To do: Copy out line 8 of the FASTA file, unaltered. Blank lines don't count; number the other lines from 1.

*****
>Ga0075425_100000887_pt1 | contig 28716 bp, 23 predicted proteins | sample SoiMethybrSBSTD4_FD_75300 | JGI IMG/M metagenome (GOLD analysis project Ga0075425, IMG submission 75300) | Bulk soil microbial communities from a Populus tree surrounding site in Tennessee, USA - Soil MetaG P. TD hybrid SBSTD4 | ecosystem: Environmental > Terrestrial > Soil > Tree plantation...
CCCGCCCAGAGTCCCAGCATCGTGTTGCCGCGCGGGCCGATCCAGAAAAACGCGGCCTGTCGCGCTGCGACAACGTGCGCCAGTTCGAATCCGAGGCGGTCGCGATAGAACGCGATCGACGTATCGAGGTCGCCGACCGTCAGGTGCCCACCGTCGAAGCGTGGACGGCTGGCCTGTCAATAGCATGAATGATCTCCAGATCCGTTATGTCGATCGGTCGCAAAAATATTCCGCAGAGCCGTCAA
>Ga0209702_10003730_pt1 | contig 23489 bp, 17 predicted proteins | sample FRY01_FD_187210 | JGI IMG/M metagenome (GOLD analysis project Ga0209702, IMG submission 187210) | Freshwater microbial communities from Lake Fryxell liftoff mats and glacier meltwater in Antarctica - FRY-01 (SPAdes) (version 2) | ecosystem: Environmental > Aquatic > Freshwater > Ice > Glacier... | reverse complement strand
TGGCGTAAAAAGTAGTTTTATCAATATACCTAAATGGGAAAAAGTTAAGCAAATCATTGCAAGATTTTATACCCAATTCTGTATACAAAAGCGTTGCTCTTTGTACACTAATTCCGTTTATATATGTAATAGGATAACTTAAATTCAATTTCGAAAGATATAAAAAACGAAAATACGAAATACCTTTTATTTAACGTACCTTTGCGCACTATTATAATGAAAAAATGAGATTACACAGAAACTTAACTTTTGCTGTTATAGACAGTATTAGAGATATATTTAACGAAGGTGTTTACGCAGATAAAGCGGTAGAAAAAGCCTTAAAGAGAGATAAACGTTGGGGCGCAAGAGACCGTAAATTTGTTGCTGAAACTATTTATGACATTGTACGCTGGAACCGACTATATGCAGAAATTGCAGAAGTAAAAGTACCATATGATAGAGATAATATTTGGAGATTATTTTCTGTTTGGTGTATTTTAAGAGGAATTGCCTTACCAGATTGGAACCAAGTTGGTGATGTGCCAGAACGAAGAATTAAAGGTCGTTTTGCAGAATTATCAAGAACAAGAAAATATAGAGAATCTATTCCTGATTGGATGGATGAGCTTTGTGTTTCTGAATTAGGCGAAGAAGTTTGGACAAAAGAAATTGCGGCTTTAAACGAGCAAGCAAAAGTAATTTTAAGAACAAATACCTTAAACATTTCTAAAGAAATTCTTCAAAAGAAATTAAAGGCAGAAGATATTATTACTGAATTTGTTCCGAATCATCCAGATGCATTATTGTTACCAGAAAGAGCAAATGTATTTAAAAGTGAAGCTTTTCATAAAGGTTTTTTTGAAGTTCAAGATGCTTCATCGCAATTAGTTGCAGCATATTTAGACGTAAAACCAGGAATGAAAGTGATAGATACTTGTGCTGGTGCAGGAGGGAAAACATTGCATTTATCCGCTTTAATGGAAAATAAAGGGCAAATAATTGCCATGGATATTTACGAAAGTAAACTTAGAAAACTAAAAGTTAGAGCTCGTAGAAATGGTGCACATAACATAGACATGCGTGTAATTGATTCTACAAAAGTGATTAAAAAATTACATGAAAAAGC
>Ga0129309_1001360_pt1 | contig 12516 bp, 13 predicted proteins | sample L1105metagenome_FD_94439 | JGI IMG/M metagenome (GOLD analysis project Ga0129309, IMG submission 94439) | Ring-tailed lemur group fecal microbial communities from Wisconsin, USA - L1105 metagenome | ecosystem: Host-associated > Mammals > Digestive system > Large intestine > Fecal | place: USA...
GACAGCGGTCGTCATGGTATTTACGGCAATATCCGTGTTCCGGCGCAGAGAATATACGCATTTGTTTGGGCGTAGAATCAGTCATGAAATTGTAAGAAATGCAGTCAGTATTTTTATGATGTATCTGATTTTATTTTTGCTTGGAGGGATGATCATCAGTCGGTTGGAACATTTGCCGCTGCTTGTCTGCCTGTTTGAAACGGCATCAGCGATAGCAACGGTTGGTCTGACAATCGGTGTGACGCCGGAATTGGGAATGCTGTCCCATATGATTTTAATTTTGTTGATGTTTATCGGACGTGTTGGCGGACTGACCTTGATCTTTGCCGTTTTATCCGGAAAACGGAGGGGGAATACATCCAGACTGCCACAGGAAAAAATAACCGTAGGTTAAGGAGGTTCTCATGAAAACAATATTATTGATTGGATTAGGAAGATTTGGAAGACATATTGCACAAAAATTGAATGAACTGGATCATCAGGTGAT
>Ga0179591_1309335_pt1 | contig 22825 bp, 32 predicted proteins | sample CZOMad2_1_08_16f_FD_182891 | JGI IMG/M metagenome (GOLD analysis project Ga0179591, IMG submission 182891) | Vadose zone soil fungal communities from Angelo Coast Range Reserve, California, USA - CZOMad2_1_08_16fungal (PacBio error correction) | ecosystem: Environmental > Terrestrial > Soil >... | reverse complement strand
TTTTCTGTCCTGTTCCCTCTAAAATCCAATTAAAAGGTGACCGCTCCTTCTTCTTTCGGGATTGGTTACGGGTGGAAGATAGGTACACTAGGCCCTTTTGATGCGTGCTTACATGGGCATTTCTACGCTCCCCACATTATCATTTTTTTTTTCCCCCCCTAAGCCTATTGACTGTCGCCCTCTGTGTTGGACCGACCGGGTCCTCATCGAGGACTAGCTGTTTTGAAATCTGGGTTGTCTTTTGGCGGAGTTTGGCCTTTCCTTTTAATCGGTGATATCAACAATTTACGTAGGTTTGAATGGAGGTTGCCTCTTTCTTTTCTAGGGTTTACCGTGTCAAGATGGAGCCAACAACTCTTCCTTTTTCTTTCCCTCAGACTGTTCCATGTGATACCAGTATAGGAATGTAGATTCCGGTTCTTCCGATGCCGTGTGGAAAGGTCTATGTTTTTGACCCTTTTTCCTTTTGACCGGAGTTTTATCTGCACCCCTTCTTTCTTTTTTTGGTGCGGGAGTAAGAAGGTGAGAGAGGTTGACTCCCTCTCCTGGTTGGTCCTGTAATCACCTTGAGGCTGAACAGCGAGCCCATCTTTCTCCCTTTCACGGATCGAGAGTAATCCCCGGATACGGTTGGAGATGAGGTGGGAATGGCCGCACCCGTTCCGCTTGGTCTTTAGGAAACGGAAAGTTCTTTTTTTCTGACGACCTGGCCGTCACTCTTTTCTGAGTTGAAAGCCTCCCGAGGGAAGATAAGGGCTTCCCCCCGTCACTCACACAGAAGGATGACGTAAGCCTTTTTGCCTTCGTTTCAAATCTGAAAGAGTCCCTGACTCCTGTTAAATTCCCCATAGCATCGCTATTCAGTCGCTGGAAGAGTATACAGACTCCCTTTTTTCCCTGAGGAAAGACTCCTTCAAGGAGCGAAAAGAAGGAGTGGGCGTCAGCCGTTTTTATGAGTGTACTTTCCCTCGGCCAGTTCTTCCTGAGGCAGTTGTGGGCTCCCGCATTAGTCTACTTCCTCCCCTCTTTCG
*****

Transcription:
TTTTCTGTCCTGTTCCCTCTAAAATCCAATTAAAAGGTGACCGCTCCTTCTTCTTTCGGGATTGGTTACGGGTGGAAGATAGGTACACTAGGCCCTTTTGATGCGTGCTTACATGGGCATTTCTACGCTCCCCACATTATCATTTTTTTTTTCCCCCCCTAAGCCTATTGACTGTCGCCCTCTGTGTTGGACCGACCGGGTCCTCATCGAGGACTAGCTGTTTTGAAATCTGGGTTGTCTTTTGGCGGAGTTTGGCCTTTCCTTTTAATCGGTGATATCAACAATTTACGTAGGTTTGAATGGAGGTTGCCTCTTTCTTTTCTAGGGTTTACCGTGTCAAGATGGAGCCAACAACTCTTCCTTTTTCTTTCCCTCAGACTGTTCCATGTGATACCAGTATAGGAATGTAGATTCCGGTTCTTCCGATGCCGTGTGGAAAGGTCTATGTTTTTGACCCTTTTTCCTTTTGACCGGAGTTTTATCTGCACCCCTTCTTTCTTTTTTTGGTGCGGGAGTAAGAAGGTGAGAGAGGTTGACTCCCTCTCCTGGTTGGTCCTGTAATCACCTTGAGGCTGAACAGCGAGCCCATCTTTCTCCCTTTCACGGATCGAGAGTAATCCCCGGATACGGTTGGAGATGAGGTGGGAATGGCCGCACCCGTTCCGCTTGGTCTTTAGGAAACGGAAAGTTCTTTTTTTCTGACGACCTGGCCGTCACTCTTTTCTGAGTTGAAAGCCTCCCGAGGGAAGATAAGGGCTTCCCCCCGTCACTCACACAGAAGGATGACGTAAGCCTTTTTGCCTTCGTTTCAAATCTGAAAGAGTCCCTGACTCCTGTTAAATTCCCCATAGCATCGCTATTCAGTCGCTGGAAGAGTATACAGACTCCCTTTTTTCCCTGAGGAAAGACTCCTTCAAGGAGCGAAAAGAAGGAGTGGGCGTCAGCCGTTTTTATGAGTGTACTTTCCCTCGGCCAGTTCTTCCTGAGGCAGTTGTGGGCTCCCGCATTAGTCTACTTCCTCCCCTCTTTCG